President Donald Trump called for people investigating him to be fired, attempted to intimidate unfriendly witnesses and praised others for not cooperating with law enforcement.
If he’d done those things behind closed doors, they would likely be textbook examples of obstruction of justice.
But Trump’s actions were public — in tweets, TV interviews and press conferences — and often came at the same time that he was making private arguments along the same lines, according to Special Counsel Robert Mueller’s report.
Experts say that makes the legal judgement more murky, since it’s hard to discern whether Trump was actually obstructing justice, just making a political argument or letting off steam.
“The standard way of discerning content to conspire is muddied,” says Matthew Schmidt, a political science professor and expert on Russia at the University of New Haven. “The boldness invites credulity over whether he could really mean what he says. The thing is … if he had said these things privately in recorded phone calls, he’d more easily meet the legal standard because that kind of communication is what prosecutors and the public expect.”
In some cases, even people who worked for Trump appeared not to take some of his statements all that seriously, since they didn’t follow through. As Mueller notes, Trump’s efforts to influence the investigation were mostly unsuccessful “largely because the persons who surrounded the President declined to carry out orders or accede to his requests.”
Here’s a look at how Trump publicly meddled with the investigations.
Targeting the people investigating him
In private, Trump was antagonistic toward law enforcement officials investigating him or people around him. As president, he fired FBI Director James Comey, urged Attorney General Jeff Sessions to un-recuse himself from overseeing the Russia investigation, asked Sessions to resign and twice told a White House lawyer to fire Special Counsel Robert Mueller.
But it was hardly a secret that he didn’t like his investigators.
Trump regularly criticized Comey, Sessions and Mueller in public, specifically lamenting that Sessions had recused himself and arguing that he could fire Mueller if he wanted.
The private and public criticism often came very closely together. In one instance from July of 2017 documented in the Mueller report, Trump met with former campaign manager Corey Lewandowski, asking him to send a message to Sessions that he should reverse his recusal and limit the investigation to future Russian election meddling.
As Mueller noted, “within hours of the President’s meeting with Lewandowski,” he gave an unplanned interview to the New York Times in which he also criticized Sessions for recusing himself.
“Well, Sessions should have never recused himself, and if he was going to recuse himself, he should have told me before he took the job, and I would have picked somebody else,” he said.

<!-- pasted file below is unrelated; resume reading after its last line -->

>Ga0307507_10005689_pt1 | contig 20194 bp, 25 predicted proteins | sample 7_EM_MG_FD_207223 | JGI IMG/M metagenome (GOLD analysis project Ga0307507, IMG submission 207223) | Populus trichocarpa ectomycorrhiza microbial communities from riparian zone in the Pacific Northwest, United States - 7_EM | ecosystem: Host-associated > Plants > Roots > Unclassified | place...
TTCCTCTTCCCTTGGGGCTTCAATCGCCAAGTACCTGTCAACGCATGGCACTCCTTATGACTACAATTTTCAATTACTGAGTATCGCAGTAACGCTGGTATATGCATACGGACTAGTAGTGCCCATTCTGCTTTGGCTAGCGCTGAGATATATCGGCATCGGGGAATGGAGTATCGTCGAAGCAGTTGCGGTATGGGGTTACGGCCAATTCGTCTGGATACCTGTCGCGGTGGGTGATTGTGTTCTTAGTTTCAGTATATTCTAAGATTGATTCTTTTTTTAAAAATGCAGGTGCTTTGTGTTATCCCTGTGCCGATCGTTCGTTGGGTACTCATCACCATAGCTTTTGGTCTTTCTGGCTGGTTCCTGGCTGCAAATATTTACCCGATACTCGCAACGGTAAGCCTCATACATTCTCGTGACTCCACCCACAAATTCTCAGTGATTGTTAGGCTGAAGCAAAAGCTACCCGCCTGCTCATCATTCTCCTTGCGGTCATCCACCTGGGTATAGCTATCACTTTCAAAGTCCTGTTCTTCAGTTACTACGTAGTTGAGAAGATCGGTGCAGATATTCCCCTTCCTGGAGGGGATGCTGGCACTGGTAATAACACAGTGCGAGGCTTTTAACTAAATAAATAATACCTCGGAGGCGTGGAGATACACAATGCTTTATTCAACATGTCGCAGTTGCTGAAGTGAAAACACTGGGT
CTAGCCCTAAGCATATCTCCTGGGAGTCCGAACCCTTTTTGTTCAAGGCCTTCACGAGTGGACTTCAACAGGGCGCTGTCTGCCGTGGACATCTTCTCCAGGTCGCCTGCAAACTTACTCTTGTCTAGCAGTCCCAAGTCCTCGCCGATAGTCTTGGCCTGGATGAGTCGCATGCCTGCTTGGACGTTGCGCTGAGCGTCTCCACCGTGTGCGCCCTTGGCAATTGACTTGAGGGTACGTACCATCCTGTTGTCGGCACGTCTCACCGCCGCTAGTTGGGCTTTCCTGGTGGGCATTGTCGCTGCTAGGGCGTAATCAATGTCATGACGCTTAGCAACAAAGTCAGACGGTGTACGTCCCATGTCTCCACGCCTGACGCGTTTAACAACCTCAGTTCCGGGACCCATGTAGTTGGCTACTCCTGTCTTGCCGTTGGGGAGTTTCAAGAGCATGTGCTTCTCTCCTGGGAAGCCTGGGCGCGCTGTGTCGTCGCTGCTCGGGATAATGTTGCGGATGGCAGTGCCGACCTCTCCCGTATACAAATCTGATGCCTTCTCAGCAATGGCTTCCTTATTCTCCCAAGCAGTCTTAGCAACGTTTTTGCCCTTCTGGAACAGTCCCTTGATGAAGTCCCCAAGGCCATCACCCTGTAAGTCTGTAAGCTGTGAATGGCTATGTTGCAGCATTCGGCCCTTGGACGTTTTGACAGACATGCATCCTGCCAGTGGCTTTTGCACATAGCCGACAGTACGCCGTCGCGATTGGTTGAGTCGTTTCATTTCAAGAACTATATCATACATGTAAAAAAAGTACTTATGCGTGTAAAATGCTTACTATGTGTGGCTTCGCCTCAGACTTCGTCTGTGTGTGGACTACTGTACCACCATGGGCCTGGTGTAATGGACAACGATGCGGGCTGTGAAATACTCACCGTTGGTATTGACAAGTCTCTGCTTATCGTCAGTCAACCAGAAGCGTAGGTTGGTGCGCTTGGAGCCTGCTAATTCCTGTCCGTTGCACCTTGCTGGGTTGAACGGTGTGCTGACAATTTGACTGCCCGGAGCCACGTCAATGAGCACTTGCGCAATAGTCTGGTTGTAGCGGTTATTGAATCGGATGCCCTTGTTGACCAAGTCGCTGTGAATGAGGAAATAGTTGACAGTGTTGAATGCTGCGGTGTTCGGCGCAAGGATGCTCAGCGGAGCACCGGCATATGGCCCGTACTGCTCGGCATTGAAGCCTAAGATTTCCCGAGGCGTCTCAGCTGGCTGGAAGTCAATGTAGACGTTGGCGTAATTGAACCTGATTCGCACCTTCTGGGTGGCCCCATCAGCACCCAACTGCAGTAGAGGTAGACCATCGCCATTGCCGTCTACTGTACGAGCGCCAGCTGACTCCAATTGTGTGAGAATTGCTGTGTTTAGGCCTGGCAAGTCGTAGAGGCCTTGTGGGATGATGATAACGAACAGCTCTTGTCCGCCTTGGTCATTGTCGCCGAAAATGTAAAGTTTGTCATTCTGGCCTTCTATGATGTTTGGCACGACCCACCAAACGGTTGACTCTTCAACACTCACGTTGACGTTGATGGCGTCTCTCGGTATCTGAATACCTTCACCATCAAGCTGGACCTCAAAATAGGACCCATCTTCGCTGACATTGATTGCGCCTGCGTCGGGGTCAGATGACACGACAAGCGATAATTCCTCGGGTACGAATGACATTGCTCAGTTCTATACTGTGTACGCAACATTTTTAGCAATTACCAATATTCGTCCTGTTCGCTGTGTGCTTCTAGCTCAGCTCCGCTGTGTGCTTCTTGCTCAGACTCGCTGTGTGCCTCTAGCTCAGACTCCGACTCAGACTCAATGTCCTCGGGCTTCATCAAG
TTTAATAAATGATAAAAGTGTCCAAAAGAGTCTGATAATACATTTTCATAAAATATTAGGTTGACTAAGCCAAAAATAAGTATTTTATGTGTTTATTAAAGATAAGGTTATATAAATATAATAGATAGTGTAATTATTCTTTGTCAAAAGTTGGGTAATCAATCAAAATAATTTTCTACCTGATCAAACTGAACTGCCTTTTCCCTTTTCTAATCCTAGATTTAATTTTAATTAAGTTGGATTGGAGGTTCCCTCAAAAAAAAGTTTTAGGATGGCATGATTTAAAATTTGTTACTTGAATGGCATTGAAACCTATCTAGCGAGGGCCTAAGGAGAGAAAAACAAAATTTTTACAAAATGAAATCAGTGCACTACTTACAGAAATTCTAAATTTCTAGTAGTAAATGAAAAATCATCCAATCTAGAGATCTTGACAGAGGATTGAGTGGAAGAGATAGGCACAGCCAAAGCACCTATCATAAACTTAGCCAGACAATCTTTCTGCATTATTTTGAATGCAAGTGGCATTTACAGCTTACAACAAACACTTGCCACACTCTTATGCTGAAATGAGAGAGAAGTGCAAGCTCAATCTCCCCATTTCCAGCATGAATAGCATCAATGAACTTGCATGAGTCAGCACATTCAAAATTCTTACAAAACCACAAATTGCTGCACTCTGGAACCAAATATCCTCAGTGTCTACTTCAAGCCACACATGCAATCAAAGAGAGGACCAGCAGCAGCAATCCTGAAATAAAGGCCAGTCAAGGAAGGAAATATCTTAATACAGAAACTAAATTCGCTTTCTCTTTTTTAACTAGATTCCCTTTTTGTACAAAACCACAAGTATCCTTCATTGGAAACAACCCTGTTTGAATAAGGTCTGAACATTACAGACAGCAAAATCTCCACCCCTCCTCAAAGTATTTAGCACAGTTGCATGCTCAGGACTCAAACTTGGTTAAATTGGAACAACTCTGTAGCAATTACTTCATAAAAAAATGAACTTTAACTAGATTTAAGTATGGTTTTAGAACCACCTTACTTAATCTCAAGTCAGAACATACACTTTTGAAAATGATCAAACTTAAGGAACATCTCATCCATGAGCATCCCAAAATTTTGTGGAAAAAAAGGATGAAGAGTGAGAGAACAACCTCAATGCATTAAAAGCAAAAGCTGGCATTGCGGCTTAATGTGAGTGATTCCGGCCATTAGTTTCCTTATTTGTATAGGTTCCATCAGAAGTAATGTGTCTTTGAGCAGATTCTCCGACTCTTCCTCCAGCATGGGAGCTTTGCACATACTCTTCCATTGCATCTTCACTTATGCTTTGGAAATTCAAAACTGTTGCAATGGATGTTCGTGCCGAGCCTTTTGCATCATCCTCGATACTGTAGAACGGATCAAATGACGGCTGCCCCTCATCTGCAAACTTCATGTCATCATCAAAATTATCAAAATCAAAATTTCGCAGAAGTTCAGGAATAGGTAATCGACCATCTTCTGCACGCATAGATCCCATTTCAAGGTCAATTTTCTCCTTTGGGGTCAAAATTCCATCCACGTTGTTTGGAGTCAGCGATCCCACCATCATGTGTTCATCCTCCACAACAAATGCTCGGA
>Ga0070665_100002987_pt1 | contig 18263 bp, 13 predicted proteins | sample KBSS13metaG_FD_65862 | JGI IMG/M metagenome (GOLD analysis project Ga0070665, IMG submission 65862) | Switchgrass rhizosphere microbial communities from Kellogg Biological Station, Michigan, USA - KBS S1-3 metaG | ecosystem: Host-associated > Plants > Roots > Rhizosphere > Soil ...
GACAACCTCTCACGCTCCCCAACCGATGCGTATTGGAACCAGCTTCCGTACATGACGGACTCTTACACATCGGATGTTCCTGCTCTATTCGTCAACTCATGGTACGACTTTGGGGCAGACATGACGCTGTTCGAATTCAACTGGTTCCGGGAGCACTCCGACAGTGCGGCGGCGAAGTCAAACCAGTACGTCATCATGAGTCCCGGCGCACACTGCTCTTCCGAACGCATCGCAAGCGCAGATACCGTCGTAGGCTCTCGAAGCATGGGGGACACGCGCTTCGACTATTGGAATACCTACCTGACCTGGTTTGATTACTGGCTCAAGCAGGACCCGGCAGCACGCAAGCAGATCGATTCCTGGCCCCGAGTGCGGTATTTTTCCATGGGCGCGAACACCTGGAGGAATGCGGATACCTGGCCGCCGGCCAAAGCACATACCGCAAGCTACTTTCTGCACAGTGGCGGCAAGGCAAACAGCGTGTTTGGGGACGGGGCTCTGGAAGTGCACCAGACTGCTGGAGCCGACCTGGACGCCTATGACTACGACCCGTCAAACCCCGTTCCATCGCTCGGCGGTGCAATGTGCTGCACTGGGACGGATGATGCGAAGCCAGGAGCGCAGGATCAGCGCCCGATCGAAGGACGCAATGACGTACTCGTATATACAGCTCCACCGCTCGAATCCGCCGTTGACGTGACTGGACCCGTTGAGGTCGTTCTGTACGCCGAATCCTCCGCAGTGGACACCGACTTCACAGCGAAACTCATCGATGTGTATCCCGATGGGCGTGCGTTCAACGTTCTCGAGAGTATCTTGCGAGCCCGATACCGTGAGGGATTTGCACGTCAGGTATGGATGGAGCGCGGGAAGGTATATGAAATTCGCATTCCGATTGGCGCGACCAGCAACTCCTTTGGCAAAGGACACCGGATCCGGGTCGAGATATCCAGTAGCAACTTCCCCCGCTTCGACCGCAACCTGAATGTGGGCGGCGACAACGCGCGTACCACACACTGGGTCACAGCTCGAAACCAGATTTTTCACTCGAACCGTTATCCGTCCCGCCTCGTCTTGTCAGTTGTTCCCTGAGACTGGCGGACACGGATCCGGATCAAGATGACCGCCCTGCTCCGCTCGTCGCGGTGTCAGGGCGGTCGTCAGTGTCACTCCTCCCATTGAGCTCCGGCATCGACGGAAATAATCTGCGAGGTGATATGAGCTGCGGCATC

Intimidating unfriendly witnesses
After Trump’s longtime personal lawyer, Michael Cohen, began cooperating with Mueller’s investigation, Trump publicly criticized him, calling him a “rat” and suggesting that his father-in-law had committed crimes.
After it was reported that Cohen would testify before Congress, Trump again went on the attack. In an interview on Fox News on Jan. 12, Trump again singled out Cohen’s father-in-law.
“In order to get his sentence reduced, he says, ‘I have an idea. I’ll tell — I’ll give you some information on the president.’ Well, there is no information,” Trump said. “But he should give information maybe on his father-in-law, because that’s the one that people want to look at. Because where does that money — that’s the money in the family.”
Cohen postponed his testimony, citing threats against his family.
The evidence supports the idea that Trump “turned to attacks and intimidation to deter the provision of information or undermine Cohen’s credibility once Cohen began cooperating,” Mueller wrote.
Praising associates who did not cooperate
Trump also regularly praised associates who did not cooperate with the Mueller investigation, saying they were good people who would not “flip” on him. His lawyer, Rudy Giuliani, regularly talked about the possibility of issuing presidential pardons to key players in the investigation in TV interviews.
The president’s team appeared to send similar messages behind the scenes as well, according to the Mueller report.
“In January 2018, Manafort told [deputy campaign chairman Rick] Gates that he had talked to the President’s personal counsel and they were ‘going to take care of us,'” Mueller wrote. “Manafort told Gates it was stupid to plead, saying that he had been in touch with the President’s personal counsel and repeating that they should ‘sit tight’ and ‘well be taken care of.’ Gates asked Manafort outright if anyone mentioned pardons and Manifest said no one used that word.”
Associates of Trump also sent similarly supportive messages to Cohen before he began cooperating with Mueller’s team.
Cohen recalled that a friend of Trump’s “reached out to say he was with ‘the Boss’ in Mar-a-Lago and the President had said ‘he loves you’ and not to worry,” while another person who worked for the Trump Organization told him “the boss loves you,” and another friend of Trump’s said “everyone knows the boss has your back.”
A lawyer for Trump also told Cohen in an email that he had a “Very Very Positive” conversation with the president about him. “Sleep well tonight, you have friends in high places,” he said.
- The Biggest Moments From the Second Republican Debate
- Rooftop Solar Power Has a Dark Side
- Death and Desperation Take Over the World's Largest Refugee Camp
- Right-Wing's New Aim: a Parallel Economy
- Is It Flu, COVID-19, or RSV? Navigating At-Home Tests
- Kerry Washington: The Story of My Abortion
- How Canada and India's Relationship Crumbled
- Want Weekly Recs on What to Watch, Read, and More? Sign Up for Worth Your Time